That’s right, folks, since everyone else seems to be jumping the gun with the Xmas cheer a little bit earlier each year—and since I myself am a Christmas guy through to my very marrow—I decided what the heck, let’s bring back good ol’ Scrooge Picard in plenty of time to crowd Thanksgiving this year. Still a wee mite of theme-tweaking to be done, and as always you folks can surely feel free to let me know if something isn’t working for ya. Maybe I can fix it, maybe I can’t; I haven’t kept my web-design and site-building skills anything like current in recent years, so being able to repair things on my own is by no means a given. But I’ll give it the old college try, you betcha.
As for that jumping-the-gun business: I and the young ‘un have already seen a good few houses all decorated and lit up, and after some discussion we both decided we didn’t mind it a bit. Understandable in her case, of course, since she’s all of ten years old and, though her mom hipped her to the sad truth about the existence of Santa Claus a cpl-three years ago, still a Christmas Kid through and through. That apple didn’t fall far from the tree.
Against my wishes, the Ex’s disappointing Santa-busting was—without my knowledge, even—and I still just hate that she did it. “I won’t lie to my daughter,” explained she. To which I responded that such was a silly, kind of pompous attitude to take. As I see it there’s lies, and then there’s fables, fantasy, and mythology, and never the twain shall etc. To me, the intent behind such a “lie” matters a great deal, with the Santa subterfuge being about as innocuous as “lies” can possibly come. On the other hand, belief in jolly old St Nick yields a great deal of joy and fun for a young kid.
The Ex also professed worry over how our daughter could ever trust Mom and Dad again after catching us out in the Great Santa Swindle, whereupon I flatly stated that I had never for a moment held it against my own parents once I figured things out and they had ‘fessed up to the unconscionable deception. In fact, if anything I appreciated my folks all the more, their having loved us enough to go to some small trouble to ensure we kept the faith for those precious few years a child is even susceptible to such things at all.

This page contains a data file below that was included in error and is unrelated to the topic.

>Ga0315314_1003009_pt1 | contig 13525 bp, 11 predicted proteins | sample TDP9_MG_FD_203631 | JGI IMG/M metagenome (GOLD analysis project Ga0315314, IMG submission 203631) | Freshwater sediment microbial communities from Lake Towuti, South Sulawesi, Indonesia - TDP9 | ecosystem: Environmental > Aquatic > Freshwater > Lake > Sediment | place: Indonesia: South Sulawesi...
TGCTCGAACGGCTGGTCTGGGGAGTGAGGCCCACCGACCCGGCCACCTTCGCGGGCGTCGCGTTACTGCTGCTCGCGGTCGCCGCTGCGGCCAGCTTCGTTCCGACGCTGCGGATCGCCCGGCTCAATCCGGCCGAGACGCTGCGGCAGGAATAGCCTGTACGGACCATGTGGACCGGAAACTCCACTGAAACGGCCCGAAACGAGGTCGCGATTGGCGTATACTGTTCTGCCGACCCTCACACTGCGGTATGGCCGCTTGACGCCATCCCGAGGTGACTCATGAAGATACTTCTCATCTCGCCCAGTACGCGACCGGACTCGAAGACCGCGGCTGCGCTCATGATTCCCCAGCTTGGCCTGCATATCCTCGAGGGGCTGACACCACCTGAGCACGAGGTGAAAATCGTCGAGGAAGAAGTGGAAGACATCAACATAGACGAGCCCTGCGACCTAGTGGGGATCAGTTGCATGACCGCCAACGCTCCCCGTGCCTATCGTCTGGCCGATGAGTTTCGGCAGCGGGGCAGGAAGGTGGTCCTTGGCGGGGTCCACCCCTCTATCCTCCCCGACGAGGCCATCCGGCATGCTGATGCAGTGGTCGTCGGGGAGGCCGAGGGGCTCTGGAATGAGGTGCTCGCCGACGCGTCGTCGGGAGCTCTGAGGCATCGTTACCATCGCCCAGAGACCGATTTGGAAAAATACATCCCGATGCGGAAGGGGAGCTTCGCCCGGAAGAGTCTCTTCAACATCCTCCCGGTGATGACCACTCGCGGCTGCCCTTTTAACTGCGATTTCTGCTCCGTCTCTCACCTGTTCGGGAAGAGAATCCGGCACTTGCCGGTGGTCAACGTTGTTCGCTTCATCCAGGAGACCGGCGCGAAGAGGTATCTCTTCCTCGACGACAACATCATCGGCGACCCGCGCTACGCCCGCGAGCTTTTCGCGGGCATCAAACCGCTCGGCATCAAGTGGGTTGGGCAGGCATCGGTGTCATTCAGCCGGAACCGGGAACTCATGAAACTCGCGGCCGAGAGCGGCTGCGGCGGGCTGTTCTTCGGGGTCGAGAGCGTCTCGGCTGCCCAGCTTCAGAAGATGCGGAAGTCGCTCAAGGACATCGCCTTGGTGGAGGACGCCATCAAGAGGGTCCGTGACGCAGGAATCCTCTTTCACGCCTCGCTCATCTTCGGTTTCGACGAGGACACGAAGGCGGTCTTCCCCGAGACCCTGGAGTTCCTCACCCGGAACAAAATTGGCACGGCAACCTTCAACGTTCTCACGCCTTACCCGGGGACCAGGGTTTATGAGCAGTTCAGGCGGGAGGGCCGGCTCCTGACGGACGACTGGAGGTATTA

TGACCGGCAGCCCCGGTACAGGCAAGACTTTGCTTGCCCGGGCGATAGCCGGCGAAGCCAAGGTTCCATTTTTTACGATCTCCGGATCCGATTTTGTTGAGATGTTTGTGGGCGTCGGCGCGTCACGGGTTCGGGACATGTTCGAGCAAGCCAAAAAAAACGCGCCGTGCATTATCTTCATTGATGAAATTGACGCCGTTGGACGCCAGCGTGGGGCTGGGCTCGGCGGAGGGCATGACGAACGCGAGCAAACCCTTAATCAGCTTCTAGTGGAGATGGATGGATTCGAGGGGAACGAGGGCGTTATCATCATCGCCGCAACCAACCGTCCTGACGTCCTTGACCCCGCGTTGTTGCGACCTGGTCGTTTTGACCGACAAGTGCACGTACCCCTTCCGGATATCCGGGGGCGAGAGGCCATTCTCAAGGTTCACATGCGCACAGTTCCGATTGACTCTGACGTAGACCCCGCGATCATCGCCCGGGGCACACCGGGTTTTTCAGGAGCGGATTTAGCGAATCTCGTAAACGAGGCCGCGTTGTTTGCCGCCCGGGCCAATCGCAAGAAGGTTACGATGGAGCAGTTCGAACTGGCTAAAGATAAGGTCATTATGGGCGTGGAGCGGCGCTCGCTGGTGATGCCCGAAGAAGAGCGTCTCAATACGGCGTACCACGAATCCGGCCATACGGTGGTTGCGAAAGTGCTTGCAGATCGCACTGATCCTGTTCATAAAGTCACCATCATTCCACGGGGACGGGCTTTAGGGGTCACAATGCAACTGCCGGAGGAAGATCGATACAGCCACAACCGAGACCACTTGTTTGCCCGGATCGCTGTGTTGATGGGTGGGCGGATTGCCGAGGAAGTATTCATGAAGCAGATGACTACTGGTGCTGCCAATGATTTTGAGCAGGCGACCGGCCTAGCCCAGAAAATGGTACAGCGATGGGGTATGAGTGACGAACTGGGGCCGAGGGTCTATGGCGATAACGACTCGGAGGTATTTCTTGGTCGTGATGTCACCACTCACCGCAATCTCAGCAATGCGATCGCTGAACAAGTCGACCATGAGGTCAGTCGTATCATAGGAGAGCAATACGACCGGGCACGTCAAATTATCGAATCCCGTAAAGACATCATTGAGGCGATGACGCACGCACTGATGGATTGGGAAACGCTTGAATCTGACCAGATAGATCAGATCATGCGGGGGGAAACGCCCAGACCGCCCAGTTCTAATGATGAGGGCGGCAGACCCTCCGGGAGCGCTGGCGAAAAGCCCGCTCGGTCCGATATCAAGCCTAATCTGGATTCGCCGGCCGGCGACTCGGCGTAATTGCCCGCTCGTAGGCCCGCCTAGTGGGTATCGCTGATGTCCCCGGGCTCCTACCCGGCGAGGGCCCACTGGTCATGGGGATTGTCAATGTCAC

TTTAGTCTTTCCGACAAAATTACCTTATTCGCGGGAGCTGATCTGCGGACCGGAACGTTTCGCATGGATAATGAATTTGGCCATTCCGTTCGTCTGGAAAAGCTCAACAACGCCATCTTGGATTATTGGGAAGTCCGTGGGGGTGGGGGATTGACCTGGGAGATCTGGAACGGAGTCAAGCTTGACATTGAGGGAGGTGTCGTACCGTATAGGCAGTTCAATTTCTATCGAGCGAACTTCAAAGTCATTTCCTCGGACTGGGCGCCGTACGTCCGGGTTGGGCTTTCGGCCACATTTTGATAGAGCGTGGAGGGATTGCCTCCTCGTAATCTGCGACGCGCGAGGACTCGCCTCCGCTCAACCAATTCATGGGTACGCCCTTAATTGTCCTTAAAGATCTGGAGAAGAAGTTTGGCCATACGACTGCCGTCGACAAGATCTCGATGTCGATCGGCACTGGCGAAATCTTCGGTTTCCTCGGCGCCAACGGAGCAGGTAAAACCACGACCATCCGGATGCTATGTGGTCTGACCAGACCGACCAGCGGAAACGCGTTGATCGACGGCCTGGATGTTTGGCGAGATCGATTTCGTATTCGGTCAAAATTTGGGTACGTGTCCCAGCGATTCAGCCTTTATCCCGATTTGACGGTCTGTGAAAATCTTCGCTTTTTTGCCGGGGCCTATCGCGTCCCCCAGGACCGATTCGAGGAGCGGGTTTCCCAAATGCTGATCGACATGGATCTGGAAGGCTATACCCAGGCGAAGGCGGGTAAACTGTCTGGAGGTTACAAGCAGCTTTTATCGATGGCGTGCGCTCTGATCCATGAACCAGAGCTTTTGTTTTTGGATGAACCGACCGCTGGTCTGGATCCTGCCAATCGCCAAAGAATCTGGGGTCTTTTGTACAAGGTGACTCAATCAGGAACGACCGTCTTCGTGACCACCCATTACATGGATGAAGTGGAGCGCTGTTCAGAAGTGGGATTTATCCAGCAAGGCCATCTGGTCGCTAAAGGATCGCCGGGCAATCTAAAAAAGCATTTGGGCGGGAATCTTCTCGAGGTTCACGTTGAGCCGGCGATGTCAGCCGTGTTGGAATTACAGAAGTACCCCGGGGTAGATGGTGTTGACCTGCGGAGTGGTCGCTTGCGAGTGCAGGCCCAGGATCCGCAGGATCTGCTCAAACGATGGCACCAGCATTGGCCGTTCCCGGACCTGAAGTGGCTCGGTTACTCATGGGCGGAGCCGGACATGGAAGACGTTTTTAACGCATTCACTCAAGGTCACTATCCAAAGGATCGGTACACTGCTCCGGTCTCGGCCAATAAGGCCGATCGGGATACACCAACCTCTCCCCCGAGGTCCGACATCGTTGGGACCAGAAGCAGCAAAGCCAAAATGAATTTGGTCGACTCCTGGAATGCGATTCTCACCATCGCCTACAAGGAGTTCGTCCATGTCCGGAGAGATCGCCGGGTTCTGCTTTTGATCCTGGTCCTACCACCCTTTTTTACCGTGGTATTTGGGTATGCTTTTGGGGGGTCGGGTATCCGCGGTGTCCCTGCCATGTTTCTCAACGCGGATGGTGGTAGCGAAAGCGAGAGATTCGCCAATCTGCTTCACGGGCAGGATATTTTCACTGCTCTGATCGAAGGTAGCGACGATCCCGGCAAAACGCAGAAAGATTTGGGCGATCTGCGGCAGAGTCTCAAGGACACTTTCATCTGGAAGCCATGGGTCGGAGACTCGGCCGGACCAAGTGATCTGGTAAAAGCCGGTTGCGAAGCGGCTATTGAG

Some of the most fun I can remember having in my entire life is the breathless anticipation of Santa’s annual visit on Christmas Eve: me and my brother lying in bed all a-tremble, asking each other “HEY, was that sleighbells I just heard? WHAT’S THAT—sounded like reindeer hooves on the roof!” and such-like, until we finally nodded off to visions of whacking great piles of loot awaiting us under that beautiful tree on blessed Christmas morn. Christmas Eve was the one night of the year our folks had NO trouble getting us into bed, believe you me. The truth is, they had trouble keeping us from merrily turning in around dusk that night, which fell around 6 PM or so.
I think I’ve told the tale here before (yep, just checked, I have) about the year everybody got dirt bikes for Christmas, “everybody” being my dad, my little brother, and my two cousins right up the street. Somehow, my dad and uncle managed to get my brother’s shiny new Hodaka Dirt Squirt up the front steps, wrangle it around on the somewhat narrow front porch, and in through the front door without waking us young ‘uns, where we found it gleaming under some tinsel, bows, and tree ornaments bright and early in the morning. Given how much hassle it was to get the thing back outside again, the menfolk had indeed done themselves a mighty labor that Christmas Eve—all for the sole purpose of giving us a truly wonderful Christmas memory to cherish forever, courtesy of good old Santy Claus.
Yeah, I’m gonna hold THAT against ’em, the dirty deceiving liars. Bah. Humbug.
But however you may feel about keeping those Santa fires burning, or about creeping Christmas calendar-encroachment for nefarous commercial purposes, or about Scrooge Picard’s earliest appearance on record hereabouts, I can only quote the great Boris Karloff: Welcome, Christmas. Bring your cheer. Cheer to all Whos far and near. Christmas Day is in our grasp, so long as we have hands to clasp.